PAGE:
rake Meaning in the Cambridge English Dictionary
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Meaning of “rake” in the English Dictionary

"rake" in British English

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rakenoun [C]

uk   us   /reɪk/

rake noun [C] (TOOL)

a ​gardentool with a ​longhandle and ​long, ​pointedmetalpartssticking out in a ​row at the ​bottom, used for making the ​earthlevel or for ​collectingleaves, etc.

rake noun [C] (SLOPE)

a ​slope: The ​rows of ​seats are ​laid out with a very ​steep rake.

rake noun [C] (MAN)

old-fashioned a man, ​especially one who is ​rich or with a high ​socialposition, who ​lives in an immoral way, ​especially having ​sex with a lot of women

rakeverb

uk   us   /reɪk/

rake verb (SEARCH)

[I + adv/prep] to ​search in a ​container by ​moving the ​contents around ​quickly: He raked about in the ​drawerlooking for his ​passport. I've raked through the ​cupboard but I can't ​find my ​bluemug.

rake verb (USE TOOL)

[I or T] to use a rake to make ​earthlevel or to ​collectleaves: In the ​autumn I rake (up) the ​deadleaves. Rake (over) the ​soil before ​planting the ​seeds.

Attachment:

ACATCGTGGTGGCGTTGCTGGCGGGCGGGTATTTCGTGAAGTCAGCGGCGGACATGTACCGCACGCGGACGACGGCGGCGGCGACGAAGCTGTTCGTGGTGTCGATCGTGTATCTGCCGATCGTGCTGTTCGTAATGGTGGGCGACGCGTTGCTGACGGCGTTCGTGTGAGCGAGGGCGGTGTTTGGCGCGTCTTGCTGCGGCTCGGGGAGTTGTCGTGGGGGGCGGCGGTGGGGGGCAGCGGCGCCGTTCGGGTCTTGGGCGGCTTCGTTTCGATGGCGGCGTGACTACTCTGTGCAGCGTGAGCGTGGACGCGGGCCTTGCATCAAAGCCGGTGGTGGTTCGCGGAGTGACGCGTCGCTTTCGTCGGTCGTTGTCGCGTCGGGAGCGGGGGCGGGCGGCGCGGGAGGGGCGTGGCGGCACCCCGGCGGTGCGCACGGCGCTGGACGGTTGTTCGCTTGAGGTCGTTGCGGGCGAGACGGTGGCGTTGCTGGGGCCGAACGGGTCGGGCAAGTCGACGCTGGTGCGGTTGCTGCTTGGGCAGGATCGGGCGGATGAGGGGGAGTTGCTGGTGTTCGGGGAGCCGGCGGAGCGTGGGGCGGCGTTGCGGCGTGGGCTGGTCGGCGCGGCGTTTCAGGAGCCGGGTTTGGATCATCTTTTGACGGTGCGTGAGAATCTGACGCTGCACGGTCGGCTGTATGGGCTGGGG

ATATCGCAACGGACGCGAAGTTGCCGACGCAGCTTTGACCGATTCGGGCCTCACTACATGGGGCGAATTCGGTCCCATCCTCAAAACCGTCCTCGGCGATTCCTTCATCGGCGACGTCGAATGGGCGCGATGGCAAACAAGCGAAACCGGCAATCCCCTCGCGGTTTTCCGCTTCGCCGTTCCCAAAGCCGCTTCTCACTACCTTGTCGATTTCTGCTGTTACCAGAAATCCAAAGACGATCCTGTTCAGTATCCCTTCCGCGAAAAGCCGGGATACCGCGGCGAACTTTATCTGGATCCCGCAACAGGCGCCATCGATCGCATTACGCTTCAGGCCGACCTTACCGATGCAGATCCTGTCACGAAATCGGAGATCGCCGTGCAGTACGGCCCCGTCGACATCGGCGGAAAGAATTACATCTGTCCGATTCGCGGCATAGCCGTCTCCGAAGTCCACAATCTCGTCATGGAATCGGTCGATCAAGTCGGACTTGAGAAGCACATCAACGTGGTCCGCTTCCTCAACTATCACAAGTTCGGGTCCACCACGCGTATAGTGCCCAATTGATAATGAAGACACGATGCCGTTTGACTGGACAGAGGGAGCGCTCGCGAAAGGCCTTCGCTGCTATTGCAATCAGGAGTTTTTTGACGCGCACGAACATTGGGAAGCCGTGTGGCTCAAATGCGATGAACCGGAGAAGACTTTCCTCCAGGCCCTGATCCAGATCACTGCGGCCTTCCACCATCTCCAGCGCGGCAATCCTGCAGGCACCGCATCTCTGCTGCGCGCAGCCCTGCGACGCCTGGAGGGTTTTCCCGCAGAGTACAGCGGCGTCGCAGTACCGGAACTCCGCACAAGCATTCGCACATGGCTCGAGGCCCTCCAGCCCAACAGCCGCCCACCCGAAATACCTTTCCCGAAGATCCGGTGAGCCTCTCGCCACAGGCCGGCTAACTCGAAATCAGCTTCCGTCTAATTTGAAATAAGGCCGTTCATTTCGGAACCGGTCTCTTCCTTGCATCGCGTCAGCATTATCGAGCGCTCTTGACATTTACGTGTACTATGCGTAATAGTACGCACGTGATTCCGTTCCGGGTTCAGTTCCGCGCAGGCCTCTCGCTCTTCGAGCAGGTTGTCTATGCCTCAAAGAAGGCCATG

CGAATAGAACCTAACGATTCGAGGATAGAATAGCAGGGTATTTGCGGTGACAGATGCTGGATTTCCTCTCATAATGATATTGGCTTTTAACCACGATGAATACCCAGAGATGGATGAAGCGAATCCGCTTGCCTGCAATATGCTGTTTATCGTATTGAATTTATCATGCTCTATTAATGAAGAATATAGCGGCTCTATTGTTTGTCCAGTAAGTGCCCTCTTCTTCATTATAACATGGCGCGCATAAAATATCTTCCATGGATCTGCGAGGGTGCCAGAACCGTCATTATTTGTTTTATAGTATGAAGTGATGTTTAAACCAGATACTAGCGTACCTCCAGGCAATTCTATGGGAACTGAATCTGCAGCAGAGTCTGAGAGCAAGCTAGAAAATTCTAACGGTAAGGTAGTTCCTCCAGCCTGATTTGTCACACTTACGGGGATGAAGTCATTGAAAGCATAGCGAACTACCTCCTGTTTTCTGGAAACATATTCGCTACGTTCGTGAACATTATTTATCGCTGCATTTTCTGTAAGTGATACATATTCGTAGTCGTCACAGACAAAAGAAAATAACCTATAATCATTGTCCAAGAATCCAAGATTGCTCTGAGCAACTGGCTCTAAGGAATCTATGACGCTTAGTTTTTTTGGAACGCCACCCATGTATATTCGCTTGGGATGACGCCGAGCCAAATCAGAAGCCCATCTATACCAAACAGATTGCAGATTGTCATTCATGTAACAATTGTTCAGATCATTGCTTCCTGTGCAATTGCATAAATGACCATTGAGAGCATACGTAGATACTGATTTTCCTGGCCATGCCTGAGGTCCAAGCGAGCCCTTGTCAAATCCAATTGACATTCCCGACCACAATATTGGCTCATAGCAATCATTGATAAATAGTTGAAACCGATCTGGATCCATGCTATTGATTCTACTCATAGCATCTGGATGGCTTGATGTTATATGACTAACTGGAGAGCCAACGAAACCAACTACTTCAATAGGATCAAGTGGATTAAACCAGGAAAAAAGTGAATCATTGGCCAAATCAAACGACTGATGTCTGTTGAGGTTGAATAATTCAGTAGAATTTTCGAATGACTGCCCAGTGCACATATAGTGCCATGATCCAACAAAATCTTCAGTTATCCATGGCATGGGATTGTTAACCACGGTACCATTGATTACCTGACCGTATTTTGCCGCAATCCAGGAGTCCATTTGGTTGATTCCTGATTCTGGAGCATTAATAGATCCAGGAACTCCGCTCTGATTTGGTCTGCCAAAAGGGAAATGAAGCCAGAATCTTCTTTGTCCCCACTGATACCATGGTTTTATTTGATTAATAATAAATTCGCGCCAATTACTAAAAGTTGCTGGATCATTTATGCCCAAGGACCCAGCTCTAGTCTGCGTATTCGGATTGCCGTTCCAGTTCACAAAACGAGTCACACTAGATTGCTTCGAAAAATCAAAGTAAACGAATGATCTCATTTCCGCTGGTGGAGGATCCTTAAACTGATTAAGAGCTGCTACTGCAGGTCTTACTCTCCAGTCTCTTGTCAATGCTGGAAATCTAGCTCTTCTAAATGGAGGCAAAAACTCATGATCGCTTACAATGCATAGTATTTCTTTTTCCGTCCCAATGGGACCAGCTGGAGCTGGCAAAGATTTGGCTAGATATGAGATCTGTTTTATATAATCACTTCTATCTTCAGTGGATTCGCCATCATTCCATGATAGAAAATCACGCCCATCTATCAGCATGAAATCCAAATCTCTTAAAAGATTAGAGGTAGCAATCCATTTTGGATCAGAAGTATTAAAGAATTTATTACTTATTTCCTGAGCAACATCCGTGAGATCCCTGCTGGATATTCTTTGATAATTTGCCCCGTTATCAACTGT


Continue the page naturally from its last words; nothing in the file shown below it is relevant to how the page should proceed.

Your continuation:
(Definition of rake from the Cambridge Advanced Learner’s Dictionary & Thesaurus © Cambridge University Press)

"rake" in American English

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rakenoun [C]

 us   /reɪk/
a ​gardentool with a ​longhandle and ​pointedpartssticking out in a ​row at the ​bottom, used for making ​earthlevel or for ​gatheringleaves or ​cutgrass
rake
verb [T]  us   /reɪk/
Some ​workersrakedleaves in the ​park.
(Definition of rake from the Cambridge Academic Content Dictionary © Cambridge University Press)

"rake" in Business English

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rakeverb

uk   us   /reɪk/
rake sb over the coals →  haul sb over the coals
(Definition of rake from the Cambridge Business English Dictionary © Cambridge University Press)
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